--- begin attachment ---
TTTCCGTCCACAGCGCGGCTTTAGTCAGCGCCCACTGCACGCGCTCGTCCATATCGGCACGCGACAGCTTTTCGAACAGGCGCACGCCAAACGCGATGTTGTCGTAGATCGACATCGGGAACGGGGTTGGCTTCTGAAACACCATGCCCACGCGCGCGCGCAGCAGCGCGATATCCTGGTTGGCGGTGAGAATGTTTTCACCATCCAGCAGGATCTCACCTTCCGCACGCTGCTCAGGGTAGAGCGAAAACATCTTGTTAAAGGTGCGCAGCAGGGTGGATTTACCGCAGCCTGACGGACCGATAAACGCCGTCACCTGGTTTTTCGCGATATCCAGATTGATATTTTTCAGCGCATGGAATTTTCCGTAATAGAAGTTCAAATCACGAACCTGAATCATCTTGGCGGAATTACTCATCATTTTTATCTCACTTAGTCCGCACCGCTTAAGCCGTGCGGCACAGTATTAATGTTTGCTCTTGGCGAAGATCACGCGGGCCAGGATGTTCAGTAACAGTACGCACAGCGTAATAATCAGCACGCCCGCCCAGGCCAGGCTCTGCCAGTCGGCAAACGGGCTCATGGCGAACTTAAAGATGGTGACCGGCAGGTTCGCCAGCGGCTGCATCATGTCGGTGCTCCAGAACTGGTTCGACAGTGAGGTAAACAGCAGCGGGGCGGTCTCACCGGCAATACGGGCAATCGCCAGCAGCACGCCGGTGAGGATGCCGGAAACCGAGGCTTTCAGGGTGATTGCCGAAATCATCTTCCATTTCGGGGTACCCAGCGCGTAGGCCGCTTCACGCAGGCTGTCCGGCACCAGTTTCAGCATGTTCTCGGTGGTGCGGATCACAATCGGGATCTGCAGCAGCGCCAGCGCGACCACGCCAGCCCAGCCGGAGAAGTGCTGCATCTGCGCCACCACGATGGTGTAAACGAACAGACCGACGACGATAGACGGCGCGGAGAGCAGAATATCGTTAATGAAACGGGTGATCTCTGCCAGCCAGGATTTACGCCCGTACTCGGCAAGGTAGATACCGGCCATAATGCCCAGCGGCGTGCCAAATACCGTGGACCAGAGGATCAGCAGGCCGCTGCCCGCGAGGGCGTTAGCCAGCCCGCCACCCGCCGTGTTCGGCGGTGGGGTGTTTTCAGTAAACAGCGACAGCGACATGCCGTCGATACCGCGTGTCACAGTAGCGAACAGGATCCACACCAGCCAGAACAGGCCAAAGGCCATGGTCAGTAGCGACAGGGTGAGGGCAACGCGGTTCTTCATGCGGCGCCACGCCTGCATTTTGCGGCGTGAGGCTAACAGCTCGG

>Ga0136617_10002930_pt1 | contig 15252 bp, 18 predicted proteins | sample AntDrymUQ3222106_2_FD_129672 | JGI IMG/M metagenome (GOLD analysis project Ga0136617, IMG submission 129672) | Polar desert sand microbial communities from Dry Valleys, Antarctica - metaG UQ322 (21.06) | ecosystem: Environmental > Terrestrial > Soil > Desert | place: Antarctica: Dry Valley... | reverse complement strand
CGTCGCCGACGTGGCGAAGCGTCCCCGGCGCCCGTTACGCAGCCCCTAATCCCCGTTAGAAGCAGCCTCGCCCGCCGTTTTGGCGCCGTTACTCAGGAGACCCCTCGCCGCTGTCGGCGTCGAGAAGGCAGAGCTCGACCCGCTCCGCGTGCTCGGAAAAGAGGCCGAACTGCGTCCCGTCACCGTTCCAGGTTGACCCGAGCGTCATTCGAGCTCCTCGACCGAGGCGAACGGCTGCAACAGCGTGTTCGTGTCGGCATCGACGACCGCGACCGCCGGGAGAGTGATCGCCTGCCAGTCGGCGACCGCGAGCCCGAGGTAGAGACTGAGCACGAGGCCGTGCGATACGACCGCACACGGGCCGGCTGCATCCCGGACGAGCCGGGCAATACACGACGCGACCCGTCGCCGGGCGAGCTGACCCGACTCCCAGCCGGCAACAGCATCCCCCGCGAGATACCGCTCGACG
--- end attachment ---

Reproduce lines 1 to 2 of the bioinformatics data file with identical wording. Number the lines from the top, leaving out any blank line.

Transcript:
TTTCCGTCCACAGCGCGGCTTTAGTCAGCGCCCACTGCACGCGCTCGTCCATATCGGCACGCGACAGCTTTTCGAACAGGCGCACGCCAAACGCGATGTTGTCGTAGATCGACATCGGGAACGGGGTTGGCTTCTGAAACACCATGCCCACGCGCGCGCGCAGCAGCGCGATATCCTGGTTGGCGGTGAGAATGTTTTCACCATCCAGCAGGATCTCACCTTCCGCACGCTGCTCAGGGTAGAGCGAAAACATCTTGTTAAAGGTGCGCAGCAGGGTGGATTTACCGCAGCCTGACGGACCGATAAACGCCGTCACCTGGTTTTTCGCGATATCCAGATTGATATTTTTCAGCGCATGGAATTTTCCGTAATAGAAGTTCAAATCACGAACCTGAATCATCTTGGCGGAATTACTCATCATTTTTATCTCACTTAGTCCGCACCGCTTAAGCCGTGCGGCACAGTATTAATGTTTGCTCTTGGCGAAGATCACGCGGGCCAGGATGTTCAGTAACAGTACGCACAGCGTAATAATCAGCACGCCCGCCCAGGCCAGGCTCTGCCAGTCGGCAAACGGGCTCATGGCGAACTTAAAGATGGTGACCGGCAGGTTCGCCAGCGGCTGCATCATGTCGGTGCTCCAGAACTGGTTCGACAGTGAGGTAAACAGCAGCGGGGCGGTCTCACCGGCAATACGGGCAATCGCCAGCAGCACGCCGGTGAGGATGCCGGAAACCGAGGCTTTCAGGGTGATTGCCGAAATCATCTTCCATTTCGGGGTACCCAGCGCGTAGGCCGCTTCACGCAGGCTGTCCGGCACCAGTTTCAGCATGTTCTCGGTGGTGCGGATCACAATCGGGATCTGCAGCAGCGCCAGCGCGACCACGCCAGCCCAGCCGGAGAAGTGCTGCATCTGCGCCACCACGATGGTGTAAACGAACAGACCGACGACGATAGACGGCGCGGAGAGCAGAATATCGTTAATGAAACGGGTGATCTCTGCCAGCCAGGATTTACGCCCGTACTCGGCAAGGTAGATACCGGCCATAATGCCCAGCGGCGTGCCAAATACCGTGGACCAGAGGATCAGCAGGCCGCTGCCCGCGAGGGCGTTAGCCAGCCCGCCACCCGCCGTGTTCGGCGGTGGGGTGTTTTCAGTAAACAGCGACAGCGACATGCCGTCGATACCGCGTGTCACAGTAGCGAACAGGATCCACACCAGCCAGAACAGGCCAAAGGCCATGGTCAGTAGCGACAGGGTGAGGGCAACGCGGTTCTTCATGCGGCGCCACGCCTGCATTTTGCGGCGTGAGGCTAACAGCTCGG

>Ga0136617_10002930_pt1 | contig 15252 bp, 18 predicted proteins | sample AntDrymUQ3222106_2_FD_129672 | JGI IMG/M metagenome (GOLD analysis project Ga0136617, IMG submission 129672) | Polar desert sand microbial communities from Dry Valleys, Antarctica - metaG UQ322 (21.06) | ecosystem: Environmental > Terrestrial > Soil > Desert | place: Antarctica: Dry Valley... | reverse complement strand